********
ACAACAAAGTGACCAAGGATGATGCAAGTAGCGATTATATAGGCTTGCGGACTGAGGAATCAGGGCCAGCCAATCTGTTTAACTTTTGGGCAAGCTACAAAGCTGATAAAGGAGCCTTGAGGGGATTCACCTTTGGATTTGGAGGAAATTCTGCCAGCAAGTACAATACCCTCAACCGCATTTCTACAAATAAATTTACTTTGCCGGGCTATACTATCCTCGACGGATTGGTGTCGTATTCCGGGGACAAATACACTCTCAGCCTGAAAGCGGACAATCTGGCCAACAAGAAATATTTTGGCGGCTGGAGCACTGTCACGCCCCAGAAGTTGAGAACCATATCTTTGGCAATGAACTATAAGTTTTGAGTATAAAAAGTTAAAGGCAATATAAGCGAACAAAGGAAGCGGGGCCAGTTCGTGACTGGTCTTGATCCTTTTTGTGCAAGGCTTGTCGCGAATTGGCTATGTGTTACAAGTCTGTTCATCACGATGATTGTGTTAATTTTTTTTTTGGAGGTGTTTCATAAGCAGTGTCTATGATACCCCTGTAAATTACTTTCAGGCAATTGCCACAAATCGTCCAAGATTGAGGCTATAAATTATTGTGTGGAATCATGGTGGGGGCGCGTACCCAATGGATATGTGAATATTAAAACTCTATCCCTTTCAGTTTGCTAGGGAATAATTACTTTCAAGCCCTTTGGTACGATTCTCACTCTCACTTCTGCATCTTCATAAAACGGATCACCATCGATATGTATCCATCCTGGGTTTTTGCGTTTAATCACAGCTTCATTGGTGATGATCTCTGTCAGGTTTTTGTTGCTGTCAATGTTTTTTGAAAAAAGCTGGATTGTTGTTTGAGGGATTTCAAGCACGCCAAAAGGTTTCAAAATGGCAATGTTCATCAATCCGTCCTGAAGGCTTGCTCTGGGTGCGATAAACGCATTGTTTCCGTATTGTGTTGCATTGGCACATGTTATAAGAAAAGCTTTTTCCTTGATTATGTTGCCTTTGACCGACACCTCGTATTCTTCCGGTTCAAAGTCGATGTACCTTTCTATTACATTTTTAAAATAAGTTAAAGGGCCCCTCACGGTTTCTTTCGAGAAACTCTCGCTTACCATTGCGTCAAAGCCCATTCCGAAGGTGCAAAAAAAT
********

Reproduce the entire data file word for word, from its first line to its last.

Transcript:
ACAACAAAGTGACCAAGGATGATGCAAGTAGCGATTATATAGGCTTGCGGACTGAGGAATCAGGGCCAGCCAATCTGTTTAACTTTTGGGCAAGCTACAAAGCTGATAAAGGAGCCTTGAGGGGATTCACCTTTGGATTTGGAGGAAATTCTGCCAGCAAGTACAATACCCTCAACCGCATTTCTACAAATAAATTTACTTTGCCGGGCTATACTATCCTCGACGGATTGGTGTCGTATTCCGGGGACAAATACACTCTCAGCCTGAAAGCGGACAATCTGGCCAACAAGAAATATTTTGGCGGCTGGAGCACTGTCACGCCCCAGAAGTTGAGAACCATATCTTTGGCAATGAACTATAAGTTTTGAGTATAAAAAGTTAAAGGCAATATAAGCGAACAAAGGAAGCGGGGCCAGTTCGTGACTGGTCTTGATCCTTTTTGTGCAAGGCTTGTCGCGAATTGGCTATGTGTTACAAGTCTGTTCATCACGATGATTGTGTTAATTTTTTTTTTGGAGGTGTTTCATAAGCAGTGTCTATGATACCCCTGTAAATTACTTTCAGGCAATTGCCACAAATCGTCCAAGATTGAGGCTATAAATTATTGTGTGGAATCATGGTGGGGGCGCGTACCCAATGGATATGTGAATATTAAAACTCTATCCCTTTCAGTTTGCTAGGGAATAATTACTTTCAAGCCCTTTGGTACGATTCTCACTCTCACTTCTGCATCTTCATAAAACGGATCACCATCGATATGTATCCATCCTGGGTTTTTGCGTTTAATCACAGCTTCATTGGTGATGATCTCTGTCAGGTTTTTGTTGCTGTCAATGTTTTTTGAAAAAAGCTGGATTGTTGTTTGAGGGATTTCAAGCACGCCAAAAGGTTTCAAAATGGCAATGTTCATCAATCCGTCCTGAAGGCTTGCTCTGGGTGCGATAAACGCATTGTTTCCGTATTGTGTTGCATTGGCACATGTTATAAGAAAAGCTTTTTCCTTGATTATGTTGCCTTTGACCGACACCTCGTATTCTTCCGGTTCAAAGTCGATGTACCTTTCTATTACATTTTTAAAATAAGTTAAAGGGCCCCTCACGGTTTCTTTCGAGAAACTCTCGCTTACCATTGCGTCAAAGCCCATTCCGAAGGTGCAAAAAAAT